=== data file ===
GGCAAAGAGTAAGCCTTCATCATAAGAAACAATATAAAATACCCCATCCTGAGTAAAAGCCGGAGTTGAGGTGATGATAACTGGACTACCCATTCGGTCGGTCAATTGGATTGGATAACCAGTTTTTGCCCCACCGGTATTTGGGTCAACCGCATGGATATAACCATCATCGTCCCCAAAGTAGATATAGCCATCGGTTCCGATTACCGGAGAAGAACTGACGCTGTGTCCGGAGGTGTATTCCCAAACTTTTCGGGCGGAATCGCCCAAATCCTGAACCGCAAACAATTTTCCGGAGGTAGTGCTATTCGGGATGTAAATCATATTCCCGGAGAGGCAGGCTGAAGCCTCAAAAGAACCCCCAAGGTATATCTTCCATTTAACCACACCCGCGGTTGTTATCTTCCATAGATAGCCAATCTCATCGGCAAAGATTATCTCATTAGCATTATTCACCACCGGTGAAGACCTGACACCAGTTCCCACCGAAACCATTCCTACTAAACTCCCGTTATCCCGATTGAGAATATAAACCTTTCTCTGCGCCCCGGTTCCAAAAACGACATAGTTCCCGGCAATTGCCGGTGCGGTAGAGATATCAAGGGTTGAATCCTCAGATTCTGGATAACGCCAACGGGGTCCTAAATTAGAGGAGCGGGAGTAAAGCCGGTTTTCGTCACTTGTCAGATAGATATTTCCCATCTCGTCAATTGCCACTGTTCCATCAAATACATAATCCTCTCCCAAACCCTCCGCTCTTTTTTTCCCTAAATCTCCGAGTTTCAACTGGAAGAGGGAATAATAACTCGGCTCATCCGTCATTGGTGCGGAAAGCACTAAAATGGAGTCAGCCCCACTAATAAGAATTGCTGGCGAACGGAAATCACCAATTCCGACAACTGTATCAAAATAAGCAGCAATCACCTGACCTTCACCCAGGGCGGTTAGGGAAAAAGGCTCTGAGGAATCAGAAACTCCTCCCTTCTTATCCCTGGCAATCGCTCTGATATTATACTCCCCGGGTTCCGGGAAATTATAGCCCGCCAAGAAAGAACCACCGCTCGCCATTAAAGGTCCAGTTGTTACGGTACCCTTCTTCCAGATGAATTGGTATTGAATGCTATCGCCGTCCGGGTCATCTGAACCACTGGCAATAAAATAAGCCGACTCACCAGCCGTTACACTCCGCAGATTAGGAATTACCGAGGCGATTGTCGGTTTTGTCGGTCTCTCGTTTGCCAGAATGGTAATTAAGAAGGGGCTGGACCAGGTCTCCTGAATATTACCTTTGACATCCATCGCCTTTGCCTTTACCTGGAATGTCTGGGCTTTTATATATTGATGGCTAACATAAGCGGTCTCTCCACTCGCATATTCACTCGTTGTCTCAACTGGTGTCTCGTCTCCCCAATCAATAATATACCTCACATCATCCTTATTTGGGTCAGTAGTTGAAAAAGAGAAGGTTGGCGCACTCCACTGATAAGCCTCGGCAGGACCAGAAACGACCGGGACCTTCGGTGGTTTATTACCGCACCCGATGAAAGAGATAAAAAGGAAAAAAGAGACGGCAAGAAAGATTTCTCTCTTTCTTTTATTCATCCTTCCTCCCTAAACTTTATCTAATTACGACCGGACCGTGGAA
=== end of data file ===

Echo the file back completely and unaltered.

GGCAAAGAGTAAGCCTTCATCATAAGAAACAATATAAAATACCCCATCCTGAGTAAAAGCCGGAGTTGAGGTGATGATAACTGGACTACCCATTCGGTCGGTCAATTGGATTGGATAACCAGTTTTTGCCCCACCGGTATTTGGGTCAACCGCATGGATATAACCATCATCGTCCCCAAAGTAGATATAGCCATCGGTTCCGATTACCGGAGAAGAACTGACGCTGTGTCCGGAGGTGTATTCCCAAACTTTTCGGGCGGAATCGCCCAAATCCTGAACCGCAAACAATTTTCCGGAGGTAGTGCTATTCGGGATGTAAATCATATTCCCGGAGAGGCAGGCTGAAGCCTCAAAAGAACCCCCAAGGTATATCTTCCATTTAACCACACCCGCGGTTGTTATCTTCCATAGATAGCCAATCTCATCGGCAAAGATTATCTCATTAGCATTATTCACCACCGGTGAAGACCTGACACCAGTTCCCACCGAAACCATTCCTACTAAACTCCCGTTATCCCGATTGAGAATATAAACCTTTCTCTGCGCCCCGGTTCCAAAAACGACATAGTTCCCGGCAATTGCCGGTGCGGTAGAGATATCAAGGGTTGAATCCTCAGATTCTGGATAACGCCAACGGGGTCCTAAATTAGAGGAGCGGGAGTAAAGCCGGTTTTCGTCACTTGTCAGATAGATATTTCCCATCTCGTCAATTGCCACTGTTCCATCAAATACATAATCCTCTCCCAAACCCTCCGCTCTTTTTTTCCCTAAATCTCCGAGTTTCAACTGGAAGAGGGAATAATAACTCGGCTCATCCGTCATTGGTGCGGAAAGCACTAAAATGGAGTCAGCCCCACTAATAAGAATTGCTGGCGAACGGAAATCACCAATTCCGACAACTGTATCAAAATAAGCAGCAATCACCTGACCTTCACCCAGGGCGGTTAGGGAAAAAGGCTCTGAGGAATCAGAAACTCCTCCCTTCTTATCCCTGGCAATCGCTCTGATATTATACTCCCCGGGTTCCGGGAAATTATAGCCCGCCAAGAAAGAACCACCGCTCGCCATTAAAGGTCCAGTTGTTACGGTACCCTTCTTCCAGATGAATTGGTATTGAATGCTATCGCCGTCCGGGTCATCTGAACCACTGGCAATAAAATAAGCCGACTCACCAGCCGTTACACTCCGCAGATTAGGAATTACCGAGGCGATTGTCGGTTTTGTCGGTCTCTCGTTTGCCAGAATGGTAATTAAGAAGGGGCTGGACCAGGTCTCCTGAATATTACCTTTGACATCCATCGCCTTTGCCTTTACCTGGAATGTCTGGGCTTTTATATATTGATGGCTAACATAAGCGGTCTCTCCACTCGCATATTCACTCGTTGTCTCAACTGGTGTCTCGTCTCCCCAATCAATAATATACCTCACATCATCCTTATTTGGGTCAGTAGTTGAAAAAGAGAAGGTTGGCGCACTCCACTGATAAGCCTCGGCAGGACCAGAAACGACCGGGACCTTCGGTGGTTTATTACCGCACCCGATGAAAGAGATAAAAAGGAAAAAAGAGACGGCAAGAAAGATTTCTCTCTTTCTTTTATTCATCCTTCCTCCCTAAACTTTATCTAATTACGACCGGACCGTGGAA